By the time our youngest son came around, we had come around as well--from that liberal spill over, that is. We named him after our two grandfathers. We retained the original Dutch version of my father's name Wiebe and that became his our son's first name, of which he has always been proud and even used it as a successful ploy, together with his Nigerian dress, during his election campaign for college student council. His maternal grandfather's name was a Frisian one difficult to pronounce for non-Frisians. After the family's immigration to the States, he took the name "Charles,"probably the closest English equivalent, but if we used that for his middle name, his initials would be "W. C." Those who know gentrified English, will realize that this would make him a butt of jokes: "water closet"-- in other words, "toilet!"  So we turned to "Karl" instead.

It is of some family interest and pride  that Grandfather's complete name is Prins Charles, a name you've heard before, I'm sure. The family is kind of proud of that connection to Prince Charles, but regret that the similarity stops there! They would have liked an invitation to the latest wedding!

If you are an analytical reader, you may have noticed I have described liberals both as anti-tradition and traditional at the same time, something that only looks like a contradiction. Traditional liberals tend to be against long established traditions--and that is their tradition. Yes, they have their own traditions, the ones they themselves created over a period of time that is long enough to have created new traditions. You might say they are non-traditional traditionalists. This is another good topic for another day, soon.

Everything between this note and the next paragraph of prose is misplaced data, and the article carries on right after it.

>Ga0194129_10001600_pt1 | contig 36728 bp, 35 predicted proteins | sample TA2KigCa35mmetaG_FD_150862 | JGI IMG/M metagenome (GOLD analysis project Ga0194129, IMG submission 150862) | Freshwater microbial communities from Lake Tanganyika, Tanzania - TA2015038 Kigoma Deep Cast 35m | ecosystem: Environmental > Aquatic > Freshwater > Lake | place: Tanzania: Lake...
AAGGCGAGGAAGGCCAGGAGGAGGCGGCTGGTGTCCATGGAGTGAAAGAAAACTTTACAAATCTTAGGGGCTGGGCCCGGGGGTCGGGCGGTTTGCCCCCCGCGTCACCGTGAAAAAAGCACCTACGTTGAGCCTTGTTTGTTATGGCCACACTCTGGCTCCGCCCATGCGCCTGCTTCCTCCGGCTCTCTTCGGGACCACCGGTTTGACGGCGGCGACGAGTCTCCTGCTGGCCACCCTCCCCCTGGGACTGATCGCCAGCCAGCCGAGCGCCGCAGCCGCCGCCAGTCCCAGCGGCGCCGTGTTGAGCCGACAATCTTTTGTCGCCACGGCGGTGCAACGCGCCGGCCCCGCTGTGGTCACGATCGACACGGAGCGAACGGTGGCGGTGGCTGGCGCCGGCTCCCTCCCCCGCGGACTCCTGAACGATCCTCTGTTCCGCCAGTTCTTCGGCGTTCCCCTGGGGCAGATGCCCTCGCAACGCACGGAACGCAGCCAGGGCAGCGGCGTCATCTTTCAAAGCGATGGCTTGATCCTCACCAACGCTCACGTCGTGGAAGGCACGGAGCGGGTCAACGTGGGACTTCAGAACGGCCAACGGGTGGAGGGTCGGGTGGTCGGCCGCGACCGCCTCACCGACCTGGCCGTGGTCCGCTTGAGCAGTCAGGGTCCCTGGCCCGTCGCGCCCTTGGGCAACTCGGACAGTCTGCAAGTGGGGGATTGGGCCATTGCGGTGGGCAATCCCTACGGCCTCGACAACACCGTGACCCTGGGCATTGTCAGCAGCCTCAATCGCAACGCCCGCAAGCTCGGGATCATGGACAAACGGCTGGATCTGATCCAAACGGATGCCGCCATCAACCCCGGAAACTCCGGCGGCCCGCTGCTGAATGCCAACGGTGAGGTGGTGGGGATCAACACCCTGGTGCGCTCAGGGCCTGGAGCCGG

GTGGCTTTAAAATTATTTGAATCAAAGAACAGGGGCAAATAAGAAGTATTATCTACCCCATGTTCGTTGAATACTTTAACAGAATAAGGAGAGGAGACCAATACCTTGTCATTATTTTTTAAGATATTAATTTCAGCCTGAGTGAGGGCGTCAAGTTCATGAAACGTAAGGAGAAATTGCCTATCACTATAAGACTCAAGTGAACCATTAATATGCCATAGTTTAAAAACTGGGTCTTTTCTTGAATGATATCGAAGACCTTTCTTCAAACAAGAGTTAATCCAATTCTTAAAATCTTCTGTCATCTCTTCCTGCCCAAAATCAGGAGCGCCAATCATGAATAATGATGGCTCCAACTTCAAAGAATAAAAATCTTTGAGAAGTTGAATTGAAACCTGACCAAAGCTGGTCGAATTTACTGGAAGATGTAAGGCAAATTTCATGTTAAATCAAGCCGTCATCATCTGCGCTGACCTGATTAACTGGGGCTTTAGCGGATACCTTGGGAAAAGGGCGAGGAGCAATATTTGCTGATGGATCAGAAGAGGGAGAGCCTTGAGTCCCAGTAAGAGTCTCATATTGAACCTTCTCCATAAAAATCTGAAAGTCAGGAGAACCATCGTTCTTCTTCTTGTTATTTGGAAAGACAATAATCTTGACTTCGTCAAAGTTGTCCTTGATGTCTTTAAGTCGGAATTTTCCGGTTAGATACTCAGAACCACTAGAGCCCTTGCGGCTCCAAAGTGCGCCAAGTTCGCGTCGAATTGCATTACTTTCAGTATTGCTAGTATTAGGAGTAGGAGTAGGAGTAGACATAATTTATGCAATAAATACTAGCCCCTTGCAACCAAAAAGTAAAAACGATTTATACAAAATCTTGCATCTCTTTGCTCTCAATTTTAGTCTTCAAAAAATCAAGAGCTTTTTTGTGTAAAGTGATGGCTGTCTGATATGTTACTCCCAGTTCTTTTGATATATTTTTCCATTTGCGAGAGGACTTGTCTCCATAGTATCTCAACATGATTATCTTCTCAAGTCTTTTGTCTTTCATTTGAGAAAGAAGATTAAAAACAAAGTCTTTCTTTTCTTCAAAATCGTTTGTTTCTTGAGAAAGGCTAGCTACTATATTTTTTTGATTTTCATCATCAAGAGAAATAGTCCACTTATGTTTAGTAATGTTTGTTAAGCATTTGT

Did I ever get side tracked today. I was going to talk about Cherise's article and never got to it. Well, to entice you to look for it within a few days, here's what would have been today's title: "My Body a Distraction?"

Thursday, 24 May 2018

Post 225--Centennial of (Some) Women's Suffrage in Canada

This blog contains more critique of Prime Minister Justin Trudeau than praise, something I am not proud of and does not make me happy. I would much rather have reasons for praise than critique. I would much rather be happy with my PM than unhappy. But as a Christian, I cannot not see myself happy with a Liberal government, for the essence of liberalism is to downgrade, if not actually despise and have contempt for established age-old traditions, many of which belong to the order of creation.

The last statement in the above paragraph probably sounds like I'm a dyed-in-the-wool kind of conservative. I'm not! Definitely not!  But that's for another post. Actually, my deepest attitudes and theories are embedded in this entire blog. If you've been reading my previous 224 posts, you will have grasped at least something of my perspective--neither liberal nor conservative but Reformed Christian. As I said, for another post.